and, as i said earlier, if you were looking for things to be grateful for during this lovely holiday break, search no more. this song is a blessing. the vibrant and upbeat trumpet accompanies a soulful, smooth beat that makes you want to sing at the top of your lungs, probably in the shower, or at all times, whatever works. 

another reason to fall in love with this song is the lyrics. the first verse Chance the Rapper raps about how much his grandmother loves him and Taylor Bennett, his younger brother, because of everything she has done for them. 

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as if i’m not already madly in love with Chance

the second verse, Chance expresses how important his grandmother is to him. he says “I’m pessimistic on Monday if I had tweaked and missed you,” referring to the thought of skipping seeing her at church on Sunday. given how chance is relatively open about his skepticism towards religion/God, this speaks volumes to how much inspiration his grandmother provides. it’s just so cute, okay! Take a listen:

the song is about waiting to see someone that improves your day, your life, any aspect of yourself. its about cherishing the people who are important to you, which is so great to have on a day like today.

anyways, the song is awesomely put together, with so many contributions from so many great artists. Nico Segal (better known as Donnie Trumpet) is noted in The Fader as saying ”this song specifically is a great representation of [The Social Experiment’s] collaborative efforts. It’s my curation, but then bringing it to the table with all these beautiful people and including them in their own way. Jamila sang on that hook, then I brought it to the collective. Peter added some great layers of texture and helped produce, Nate added a bunch of drums, tons of our friends from Chicago played instruments and added their ideas.”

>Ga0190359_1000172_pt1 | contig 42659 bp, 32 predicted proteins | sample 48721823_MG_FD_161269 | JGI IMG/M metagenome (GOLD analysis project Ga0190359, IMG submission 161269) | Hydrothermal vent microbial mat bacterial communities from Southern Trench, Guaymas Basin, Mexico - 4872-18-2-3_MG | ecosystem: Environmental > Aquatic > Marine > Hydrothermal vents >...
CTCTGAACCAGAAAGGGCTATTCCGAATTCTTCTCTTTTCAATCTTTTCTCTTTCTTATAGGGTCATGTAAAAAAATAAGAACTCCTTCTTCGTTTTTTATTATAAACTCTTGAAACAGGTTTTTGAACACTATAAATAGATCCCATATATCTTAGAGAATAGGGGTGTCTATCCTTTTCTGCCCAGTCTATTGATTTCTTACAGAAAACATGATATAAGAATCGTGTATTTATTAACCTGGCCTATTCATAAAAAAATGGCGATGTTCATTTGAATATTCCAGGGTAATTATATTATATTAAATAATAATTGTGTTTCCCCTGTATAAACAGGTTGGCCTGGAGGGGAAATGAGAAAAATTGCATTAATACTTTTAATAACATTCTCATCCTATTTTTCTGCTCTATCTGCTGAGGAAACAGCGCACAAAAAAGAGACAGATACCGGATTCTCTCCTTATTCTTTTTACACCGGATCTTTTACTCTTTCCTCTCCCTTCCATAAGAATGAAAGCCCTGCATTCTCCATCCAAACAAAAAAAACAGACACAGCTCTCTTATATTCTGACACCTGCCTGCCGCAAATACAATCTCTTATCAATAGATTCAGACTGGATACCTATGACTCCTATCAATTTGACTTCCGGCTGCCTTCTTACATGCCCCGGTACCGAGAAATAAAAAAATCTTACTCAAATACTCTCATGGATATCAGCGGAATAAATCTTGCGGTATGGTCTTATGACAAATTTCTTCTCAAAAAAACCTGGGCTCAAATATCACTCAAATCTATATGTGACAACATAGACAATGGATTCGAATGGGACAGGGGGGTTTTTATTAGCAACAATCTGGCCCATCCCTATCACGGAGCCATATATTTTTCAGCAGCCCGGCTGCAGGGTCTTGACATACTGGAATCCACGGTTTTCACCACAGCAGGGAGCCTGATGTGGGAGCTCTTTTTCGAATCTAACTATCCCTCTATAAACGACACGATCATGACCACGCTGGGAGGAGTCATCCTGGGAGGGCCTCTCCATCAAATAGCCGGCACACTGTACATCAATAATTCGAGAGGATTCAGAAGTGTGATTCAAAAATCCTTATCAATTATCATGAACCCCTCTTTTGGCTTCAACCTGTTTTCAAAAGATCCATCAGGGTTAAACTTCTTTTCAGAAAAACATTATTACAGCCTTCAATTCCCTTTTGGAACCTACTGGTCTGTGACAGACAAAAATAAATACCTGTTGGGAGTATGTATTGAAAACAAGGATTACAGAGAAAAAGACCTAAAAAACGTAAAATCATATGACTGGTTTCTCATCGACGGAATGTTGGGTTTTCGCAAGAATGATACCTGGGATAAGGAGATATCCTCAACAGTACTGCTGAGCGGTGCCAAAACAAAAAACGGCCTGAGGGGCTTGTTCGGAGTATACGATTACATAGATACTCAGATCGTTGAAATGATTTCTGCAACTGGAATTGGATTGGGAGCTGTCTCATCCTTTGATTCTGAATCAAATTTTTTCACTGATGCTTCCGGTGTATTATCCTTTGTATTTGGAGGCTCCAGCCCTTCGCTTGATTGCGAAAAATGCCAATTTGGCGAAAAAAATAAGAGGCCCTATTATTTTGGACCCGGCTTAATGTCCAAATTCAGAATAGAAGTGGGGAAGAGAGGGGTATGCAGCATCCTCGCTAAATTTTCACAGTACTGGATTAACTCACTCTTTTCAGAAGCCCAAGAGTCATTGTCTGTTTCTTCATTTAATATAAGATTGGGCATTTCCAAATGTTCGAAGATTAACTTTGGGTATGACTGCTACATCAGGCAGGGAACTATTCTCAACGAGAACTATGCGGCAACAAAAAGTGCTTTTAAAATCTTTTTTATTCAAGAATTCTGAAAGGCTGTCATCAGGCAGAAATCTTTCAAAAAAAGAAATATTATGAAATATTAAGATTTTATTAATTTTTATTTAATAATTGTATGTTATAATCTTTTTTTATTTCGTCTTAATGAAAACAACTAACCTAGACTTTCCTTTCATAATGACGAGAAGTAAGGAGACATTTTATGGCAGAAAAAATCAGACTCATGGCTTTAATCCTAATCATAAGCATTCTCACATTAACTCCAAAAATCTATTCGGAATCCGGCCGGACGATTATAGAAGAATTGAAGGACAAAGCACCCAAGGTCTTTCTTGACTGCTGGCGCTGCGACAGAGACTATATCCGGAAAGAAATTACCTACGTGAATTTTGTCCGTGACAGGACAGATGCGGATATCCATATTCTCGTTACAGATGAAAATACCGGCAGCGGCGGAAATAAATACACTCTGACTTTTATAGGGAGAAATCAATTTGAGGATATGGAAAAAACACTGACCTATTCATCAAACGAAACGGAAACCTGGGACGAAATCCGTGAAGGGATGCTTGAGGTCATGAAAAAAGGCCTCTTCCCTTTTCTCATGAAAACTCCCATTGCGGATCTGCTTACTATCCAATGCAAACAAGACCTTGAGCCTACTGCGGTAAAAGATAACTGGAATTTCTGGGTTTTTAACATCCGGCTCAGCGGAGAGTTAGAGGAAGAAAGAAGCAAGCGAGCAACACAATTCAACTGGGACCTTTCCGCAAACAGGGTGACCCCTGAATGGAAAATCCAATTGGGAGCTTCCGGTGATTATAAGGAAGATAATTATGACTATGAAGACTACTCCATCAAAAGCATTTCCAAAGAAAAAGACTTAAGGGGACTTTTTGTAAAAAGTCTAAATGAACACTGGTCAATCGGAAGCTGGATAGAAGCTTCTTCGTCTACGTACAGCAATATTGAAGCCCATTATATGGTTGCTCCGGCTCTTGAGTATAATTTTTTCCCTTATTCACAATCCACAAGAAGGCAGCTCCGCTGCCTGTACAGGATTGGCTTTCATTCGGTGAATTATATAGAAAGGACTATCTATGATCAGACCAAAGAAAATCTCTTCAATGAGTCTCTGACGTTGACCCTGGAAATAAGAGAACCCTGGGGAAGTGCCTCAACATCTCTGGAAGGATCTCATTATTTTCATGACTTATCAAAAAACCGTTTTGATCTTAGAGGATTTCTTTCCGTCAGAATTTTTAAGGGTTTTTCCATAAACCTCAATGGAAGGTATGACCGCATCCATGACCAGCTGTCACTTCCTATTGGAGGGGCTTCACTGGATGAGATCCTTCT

everything about this song is feel-good, and the people involved are people that you can also feel good supporting. Nico Segal and Chancellor Bennett went to high school together, and have been making music together for years, like Zion released on Donnie Trumpet EP in July 2013 and Wasting Time released from Traphouse Rock EP in 2012. it’s amazing to see the two, and other Chicago natives, succeeding on a larger scale, and releasing an album together years later.

so now, i sit and wait for Surf.

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gnovs